How to Cope with Criticism, even as a Highly Sensitive People-Pleaser

A dear friend of mine recently received a very nasty email from one of her clients. In the email, the client...

A dear friend of mine recently received a very nasty email from one of her clients. In the email, the client blamed her for being the reason why everything in that client’s business was failing. An absurd accusation, considering my friend had done just the opposite by trying to warn her client about her lack of commitment towards her own business. And yet, my friend took it very personally. To her, it almost felt like the world was ending. That email made her feel like a bad person. In a very open and deep conversation we had about it, we explored why people-pleasers are so sensitive to criticism.

My friend is an amazing woman. She has two children, helps her husband out with his business, takes care of her household, works with clients, and helps entrepreneurs to be successful online. And she does all that without ever complaining. She’s always positive. Truly, she’s an admirable person, and I really love her. So why could one criticizing email, itself the result of my friend trying to help her client, make her feel so bad? How can someone who achieves and does so much, who is so inspiring and good, be so devastated by the opinion of one single individual? Well, simply… she’s a people-pleaser. Just like me.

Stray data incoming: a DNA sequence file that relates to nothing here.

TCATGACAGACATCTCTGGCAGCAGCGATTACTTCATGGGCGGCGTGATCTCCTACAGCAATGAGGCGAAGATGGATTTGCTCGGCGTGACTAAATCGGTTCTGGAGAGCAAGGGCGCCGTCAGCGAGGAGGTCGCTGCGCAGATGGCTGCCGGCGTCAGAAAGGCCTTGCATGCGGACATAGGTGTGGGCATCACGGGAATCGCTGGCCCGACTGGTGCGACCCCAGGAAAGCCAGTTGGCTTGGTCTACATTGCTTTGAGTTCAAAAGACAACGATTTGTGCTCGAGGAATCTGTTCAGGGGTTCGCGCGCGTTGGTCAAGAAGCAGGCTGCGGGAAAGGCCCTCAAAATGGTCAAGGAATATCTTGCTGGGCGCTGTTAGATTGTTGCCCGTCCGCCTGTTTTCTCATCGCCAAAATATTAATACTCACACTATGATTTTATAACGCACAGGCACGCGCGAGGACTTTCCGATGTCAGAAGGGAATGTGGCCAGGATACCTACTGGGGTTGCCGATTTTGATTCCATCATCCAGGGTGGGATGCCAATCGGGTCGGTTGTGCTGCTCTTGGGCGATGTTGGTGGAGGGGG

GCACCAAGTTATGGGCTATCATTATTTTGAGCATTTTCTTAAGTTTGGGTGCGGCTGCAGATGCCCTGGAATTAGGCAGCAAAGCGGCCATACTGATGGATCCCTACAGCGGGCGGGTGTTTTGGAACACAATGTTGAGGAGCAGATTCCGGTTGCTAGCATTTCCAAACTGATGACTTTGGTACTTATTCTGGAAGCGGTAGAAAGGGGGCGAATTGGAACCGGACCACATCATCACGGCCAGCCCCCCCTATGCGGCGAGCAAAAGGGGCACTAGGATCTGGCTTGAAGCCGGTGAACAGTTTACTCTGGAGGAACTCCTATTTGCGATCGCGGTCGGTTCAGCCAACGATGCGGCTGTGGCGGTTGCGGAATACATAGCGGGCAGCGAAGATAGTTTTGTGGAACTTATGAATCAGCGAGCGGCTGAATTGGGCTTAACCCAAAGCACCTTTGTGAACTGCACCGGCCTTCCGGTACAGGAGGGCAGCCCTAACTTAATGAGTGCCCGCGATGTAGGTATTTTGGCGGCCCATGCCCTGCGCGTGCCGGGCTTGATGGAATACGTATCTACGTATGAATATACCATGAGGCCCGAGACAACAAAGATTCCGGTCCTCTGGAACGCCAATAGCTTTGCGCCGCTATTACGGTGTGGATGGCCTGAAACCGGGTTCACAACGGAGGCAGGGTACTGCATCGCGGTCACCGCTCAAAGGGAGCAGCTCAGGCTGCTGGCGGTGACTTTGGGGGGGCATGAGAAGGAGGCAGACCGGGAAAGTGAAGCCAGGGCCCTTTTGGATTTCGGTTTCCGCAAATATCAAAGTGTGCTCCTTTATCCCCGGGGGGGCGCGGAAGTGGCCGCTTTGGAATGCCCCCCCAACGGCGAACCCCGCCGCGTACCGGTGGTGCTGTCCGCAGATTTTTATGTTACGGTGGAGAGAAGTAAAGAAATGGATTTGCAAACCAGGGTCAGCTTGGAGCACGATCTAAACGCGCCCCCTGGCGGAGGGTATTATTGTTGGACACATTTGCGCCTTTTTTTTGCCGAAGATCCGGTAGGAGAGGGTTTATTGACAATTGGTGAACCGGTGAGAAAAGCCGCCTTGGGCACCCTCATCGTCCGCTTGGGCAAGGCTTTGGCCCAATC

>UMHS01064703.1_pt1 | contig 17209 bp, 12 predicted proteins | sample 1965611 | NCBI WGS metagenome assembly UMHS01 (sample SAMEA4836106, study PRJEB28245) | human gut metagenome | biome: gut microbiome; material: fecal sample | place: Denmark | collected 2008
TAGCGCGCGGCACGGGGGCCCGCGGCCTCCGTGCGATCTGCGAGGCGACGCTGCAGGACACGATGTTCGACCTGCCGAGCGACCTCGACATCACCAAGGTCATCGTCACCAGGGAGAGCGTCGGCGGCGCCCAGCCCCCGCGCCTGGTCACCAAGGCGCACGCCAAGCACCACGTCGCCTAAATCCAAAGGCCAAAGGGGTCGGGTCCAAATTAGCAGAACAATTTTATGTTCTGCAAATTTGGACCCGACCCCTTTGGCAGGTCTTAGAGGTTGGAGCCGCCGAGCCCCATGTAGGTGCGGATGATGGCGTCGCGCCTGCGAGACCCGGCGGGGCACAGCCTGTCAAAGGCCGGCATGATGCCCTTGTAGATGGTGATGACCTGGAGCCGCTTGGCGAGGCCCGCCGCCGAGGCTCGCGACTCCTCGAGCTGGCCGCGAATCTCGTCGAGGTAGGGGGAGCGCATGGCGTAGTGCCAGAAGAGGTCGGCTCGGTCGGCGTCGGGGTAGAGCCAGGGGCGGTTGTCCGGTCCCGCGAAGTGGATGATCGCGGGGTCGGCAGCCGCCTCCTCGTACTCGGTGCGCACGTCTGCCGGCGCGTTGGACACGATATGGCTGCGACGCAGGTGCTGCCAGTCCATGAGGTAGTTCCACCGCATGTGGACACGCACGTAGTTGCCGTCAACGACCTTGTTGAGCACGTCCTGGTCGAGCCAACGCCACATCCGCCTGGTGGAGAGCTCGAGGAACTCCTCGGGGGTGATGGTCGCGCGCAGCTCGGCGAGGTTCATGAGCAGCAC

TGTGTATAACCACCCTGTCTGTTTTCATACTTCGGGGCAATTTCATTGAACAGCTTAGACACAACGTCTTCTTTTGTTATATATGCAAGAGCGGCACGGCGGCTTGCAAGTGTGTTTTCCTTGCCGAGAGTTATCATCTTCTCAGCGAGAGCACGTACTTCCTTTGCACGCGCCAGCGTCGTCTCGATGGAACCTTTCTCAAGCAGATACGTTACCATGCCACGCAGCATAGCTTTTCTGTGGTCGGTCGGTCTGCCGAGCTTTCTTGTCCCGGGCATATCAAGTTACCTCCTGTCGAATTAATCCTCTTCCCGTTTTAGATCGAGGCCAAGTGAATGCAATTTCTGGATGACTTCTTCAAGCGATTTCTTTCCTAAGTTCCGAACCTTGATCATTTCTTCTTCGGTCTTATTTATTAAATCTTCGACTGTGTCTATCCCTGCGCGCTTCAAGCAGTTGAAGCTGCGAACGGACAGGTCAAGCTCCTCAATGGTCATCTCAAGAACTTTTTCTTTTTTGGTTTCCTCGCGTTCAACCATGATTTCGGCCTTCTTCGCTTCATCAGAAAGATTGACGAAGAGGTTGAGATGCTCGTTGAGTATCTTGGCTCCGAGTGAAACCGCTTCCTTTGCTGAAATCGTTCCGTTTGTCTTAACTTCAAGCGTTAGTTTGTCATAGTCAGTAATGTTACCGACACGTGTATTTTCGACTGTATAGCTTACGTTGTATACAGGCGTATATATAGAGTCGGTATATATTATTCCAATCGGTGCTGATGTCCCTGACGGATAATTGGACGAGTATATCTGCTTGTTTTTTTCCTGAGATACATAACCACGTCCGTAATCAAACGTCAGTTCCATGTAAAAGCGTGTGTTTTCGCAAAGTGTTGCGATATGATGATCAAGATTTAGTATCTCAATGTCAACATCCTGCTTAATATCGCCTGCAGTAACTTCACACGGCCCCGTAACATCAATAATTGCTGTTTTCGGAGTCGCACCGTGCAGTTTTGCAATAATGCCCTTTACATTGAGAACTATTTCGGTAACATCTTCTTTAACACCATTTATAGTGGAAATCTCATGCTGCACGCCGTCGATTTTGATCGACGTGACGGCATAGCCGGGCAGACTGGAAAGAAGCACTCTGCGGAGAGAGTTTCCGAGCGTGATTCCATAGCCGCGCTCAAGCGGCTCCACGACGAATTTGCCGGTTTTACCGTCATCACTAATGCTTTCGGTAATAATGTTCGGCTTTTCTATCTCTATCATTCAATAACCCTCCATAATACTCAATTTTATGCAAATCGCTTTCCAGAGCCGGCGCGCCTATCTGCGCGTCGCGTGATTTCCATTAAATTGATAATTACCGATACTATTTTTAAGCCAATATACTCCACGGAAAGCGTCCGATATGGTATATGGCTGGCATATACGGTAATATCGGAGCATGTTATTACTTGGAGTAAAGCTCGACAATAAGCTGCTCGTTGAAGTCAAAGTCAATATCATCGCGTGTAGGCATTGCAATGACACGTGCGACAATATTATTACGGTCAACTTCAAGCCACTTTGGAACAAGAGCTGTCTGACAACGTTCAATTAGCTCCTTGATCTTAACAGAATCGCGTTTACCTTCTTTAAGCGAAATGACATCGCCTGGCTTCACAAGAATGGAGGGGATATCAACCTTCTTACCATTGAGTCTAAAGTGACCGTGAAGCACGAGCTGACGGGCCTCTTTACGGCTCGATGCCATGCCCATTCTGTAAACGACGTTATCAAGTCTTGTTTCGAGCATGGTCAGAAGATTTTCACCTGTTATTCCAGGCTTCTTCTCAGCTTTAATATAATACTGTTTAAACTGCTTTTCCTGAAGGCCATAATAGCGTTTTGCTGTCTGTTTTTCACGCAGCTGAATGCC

As people-pleasers, when someone criticizes us, sends us bad vibes, is angry at us, or gives us any sort of negative attention, we feel horrible. We take things personally. Always. And after we’ve overcome the shock of the attack, we only have one idea in mind: how can we make things right? How can we get this person to like us again, bring the scales back into balance, and make the nastiness go away? Because, for people-pleasers, any form of negativity is scary. We think it means we won’t be loved… that we are not worthy, not good enough.

That fear is what makes us want to please everyone to begin with. And it’s a very difficult and tiring way to spend our days, pleasing everyone being an impossible task to undertake. We can never please everyone: it’s simply impossible. The energy we put into trying to please others, and the worry that comes from receiving nastiness (like the email my friend got), is what keeps us from living happy and fulfilled lives.

Being so highly sensitive to criticism is difficult, and gives us a lot of pain. It also makes us really bad at listening to positive feedback. Believe me, I know (and so does my husband, the poor fellow). But along my journey to self-love, I learned a few strategies that really help ease the sting of nastiness, put things into perspective, and allow me to move past any type of criticism and into positive action.

How to cope with criticism, even as a highly sensitive people-pleaser

1. Never take anything personally.